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Re: Doran Dinkytown Development

Postby mattaudio » January 22nd, 2014, 12:06 pm

If anyone claims 60's painted wood (post office) or painted block (Library) are historic, I will shed a tear.

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woofner
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Re: Doran Dinkytown Development

Postby woofner » January 22nd, 2014, 12:13 pm

A historic district doesn't necessarily need to coalesce around a particular style; it can merely be a time frame. However I think most of the early 20th century commercial structures share typical (some might say banal) characteristics such as large first-floor display windows, regularly spaced sash fenestration if a 2nd floor exists, orientation to the street, typically brick exteriors, etc. An example of a local historic district with varying architectural styles is nearby 5th St SE:

http://www.minneapolismn.gov/hpc/landma ... _southeast

Again, if I were developing this historic district I would specify 1930 and earlier commercial structures. McDonalds can take a fat dump.
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Re: Doran Dinkytown Development

Postby RailBaronYarr » January 22nd, 2014, 12:34 pm

So, by that definition, wouldn't the hotel proposal, as much as we can tell from the renderings, be a big win? Brick (lots of brick), fronting the street (ie no parking although it has the ramp entrance), lots of glass facing the street with retail behind it, etc? The 2nd story windows look like they could use a bit more ornamentation, but I'll note there are plenty of plain-lookin' ones built between 1900-30 in the area (Vescio's, Gold Country, Espresso Royale buildings come to mind). The only issues I can see are street width and building height. At ~130' wide, this hotel would be one of the widest compared to the historic structures, though Loring Pasta Bar gets ~75' on both 4th and 14th, and Gold Country fronts 4th with 120' plus another 60' on 14th. While it doesn't set back as much as some may like, it does do so after the 2nd story and again for the 6th.

I dunno. The whole thing is super fuzzy to me, and why I'm so surprised the HPC seems to vote nearly unanimously on issues like this (as noted, when evaluated separately, they still voted 7-2 for the LifeCare building). It gets back to what we're trying to accomplish with a historic district in the first place. Outside it being one of many gathering sites in our city for counter-culture movements, Bob Dylan's short tenure, and revolts against chain establishments, there doesn't seem to be worthy reasons to protect it, other than some people really like that it's quirky, but only in in its current form. As mattaudio points out, the biggest reasons for protection seem to be to keep small businesses, not necessarily because the buildings themselves espouse. If CPED, HPC, and the Council want to encourage the type of small/local businesses and entrepreneurship that comes to mind when we think of Dinkytown, they should allow:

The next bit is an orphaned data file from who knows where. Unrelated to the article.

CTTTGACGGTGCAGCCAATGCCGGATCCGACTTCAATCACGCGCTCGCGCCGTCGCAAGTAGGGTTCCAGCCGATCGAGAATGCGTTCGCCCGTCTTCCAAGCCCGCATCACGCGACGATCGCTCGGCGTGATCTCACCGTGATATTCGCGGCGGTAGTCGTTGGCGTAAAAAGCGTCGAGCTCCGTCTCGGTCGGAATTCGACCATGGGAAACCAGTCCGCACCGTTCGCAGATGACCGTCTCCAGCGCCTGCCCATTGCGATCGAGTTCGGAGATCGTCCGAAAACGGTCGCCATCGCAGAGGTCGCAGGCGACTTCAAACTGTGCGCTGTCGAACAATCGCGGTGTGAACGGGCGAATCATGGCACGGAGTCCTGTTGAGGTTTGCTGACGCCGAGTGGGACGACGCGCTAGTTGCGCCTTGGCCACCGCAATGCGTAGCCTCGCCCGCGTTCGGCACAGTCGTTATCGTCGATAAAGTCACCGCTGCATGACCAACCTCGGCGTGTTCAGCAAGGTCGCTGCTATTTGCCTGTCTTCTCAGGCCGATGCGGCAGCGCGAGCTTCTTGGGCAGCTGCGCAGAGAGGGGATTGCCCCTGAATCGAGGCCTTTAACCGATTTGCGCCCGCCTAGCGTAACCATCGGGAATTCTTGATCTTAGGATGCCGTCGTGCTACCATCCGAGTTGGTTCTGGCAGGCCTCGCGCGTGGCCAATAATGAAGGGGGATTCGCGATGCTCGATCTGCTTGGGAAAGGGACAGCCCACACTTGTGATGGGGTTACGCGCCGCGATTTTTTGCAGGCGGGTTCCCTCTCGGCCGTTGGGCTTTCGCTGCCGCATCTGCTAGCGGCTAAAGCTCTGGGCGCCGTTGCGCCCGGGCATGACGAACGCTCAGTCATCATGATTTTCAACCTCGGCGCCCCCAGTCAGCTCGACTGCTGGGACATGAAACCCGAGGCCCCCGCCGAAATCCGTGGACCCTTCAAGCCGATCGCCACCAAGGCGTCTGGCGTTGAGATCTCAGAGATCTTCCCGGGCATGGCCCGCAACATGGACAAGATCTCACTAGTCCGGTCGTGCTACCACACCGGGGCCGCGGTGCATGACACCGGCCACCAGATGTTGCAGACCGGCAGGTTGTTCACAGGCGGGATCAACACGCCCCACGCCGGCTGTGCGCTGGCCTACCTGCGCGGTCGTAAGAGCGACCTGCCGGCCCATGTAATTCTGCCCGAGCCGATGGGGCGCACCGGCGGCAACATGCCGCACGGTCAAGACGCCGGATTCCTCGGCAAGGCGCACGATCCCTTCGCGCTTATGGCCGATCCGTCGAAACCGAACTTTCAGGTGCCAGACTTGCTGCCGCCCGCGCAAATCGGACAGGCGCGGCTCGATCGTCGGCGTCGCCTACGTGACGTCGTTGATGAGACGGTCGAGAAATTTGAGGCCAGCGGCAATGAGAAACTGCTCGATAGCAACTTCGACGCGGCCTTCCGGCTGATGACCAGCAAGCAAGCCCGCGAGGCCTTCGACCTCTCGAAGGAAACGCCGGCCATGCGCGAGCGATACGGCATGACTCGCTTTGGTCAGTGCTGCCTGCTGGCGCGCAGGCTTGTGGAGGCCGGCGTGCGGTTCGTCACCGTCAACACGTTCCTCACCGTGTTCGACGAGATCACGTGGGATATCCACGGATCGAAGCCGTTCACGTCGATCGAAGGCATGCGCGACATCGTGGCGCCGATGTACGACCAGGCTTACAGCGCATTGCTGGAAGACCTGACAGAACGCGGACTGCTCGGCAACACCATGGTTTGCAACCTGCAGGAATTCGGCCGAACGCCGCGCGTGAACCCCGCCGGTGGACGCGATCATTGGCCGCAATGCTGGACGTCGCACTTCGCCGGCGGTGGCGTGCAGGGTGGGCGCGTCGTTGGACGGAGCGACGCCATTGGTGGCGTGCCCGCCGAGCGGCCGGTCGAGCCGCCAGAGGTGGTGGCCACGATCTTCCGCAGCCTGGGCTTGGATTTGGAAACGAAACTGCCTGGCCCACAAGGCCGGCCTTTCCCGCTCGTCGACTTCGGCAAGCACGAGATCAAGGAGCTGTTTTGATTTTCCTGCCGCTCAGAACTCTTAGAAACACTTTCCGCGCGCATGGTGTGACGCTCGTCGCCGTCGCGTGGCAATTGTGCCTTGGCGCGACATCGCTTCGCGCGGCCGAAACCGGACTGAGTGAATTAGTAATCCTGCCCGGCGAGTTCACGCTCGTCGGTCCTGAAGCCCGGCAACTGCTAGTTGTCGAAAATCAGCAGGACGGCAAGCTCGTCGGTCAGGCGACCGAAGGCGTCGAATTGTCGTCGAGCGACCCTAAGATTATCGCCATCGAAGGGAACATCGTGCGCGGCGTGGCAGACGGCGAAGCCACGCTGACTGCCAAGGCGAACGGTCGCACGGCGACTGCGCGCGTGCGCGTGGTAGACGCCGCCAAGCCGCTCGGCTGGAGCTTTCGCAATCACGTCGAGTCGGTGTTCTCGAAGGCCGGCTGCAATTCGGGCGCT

- New development to come in if it forms to the character (not necessarily height) of the area (things discussed above; basically a form-based code)
- Expand the area to allow lower-value commercial to start sprouting up on the fringes in similar form to what we cherish about the core
- Protect truly significant individual structures. I'm pro-development/density, but I've stated that at least 3-4 buildings are likely worthy of this designation.

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Re: Doran Dinkytown Development

Postby Silophant » January 23rd, 2014, 9:50 am

According to the new 1/30 CoW agenda, this project is now called "The Graduate". Weird.

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Re: The Graduate - (1300 block of 4th Ave SE)

Postby seanrichardryan » January 23rd, 2014, 10:37 am

Didn't you notice the banner of a robed and capped person hanging on the tower in the renderings?
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Re: The Graduate - (1300 block of 4th Ave SE)

Postby mister.shoes » January 23rd, 2014, 10:39 am

Comparing the original renderings with the new ones, and I must say that I greatly prefer the new. The coloration is better, the tower with the ornamentation is a nice touch that gives a lot of personality, and the overall mass doesn't feel so awkward and hulking. I also very much like the low and high balconies. Could it be improved further? Yes. But it's already made a huge step forward, IMO.

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Re: The Graduate - (1300 block of 4th Ave SE)

Postby mister.shoes » January 23rd, 2014, 10:42 am

P.S. Nick will appreciate the utter lack of Magic-Paks in the new design.

P.P.S. The original was an apartment building, not a hotel, so that does explain the Magic-Paks. I still like the new design much better.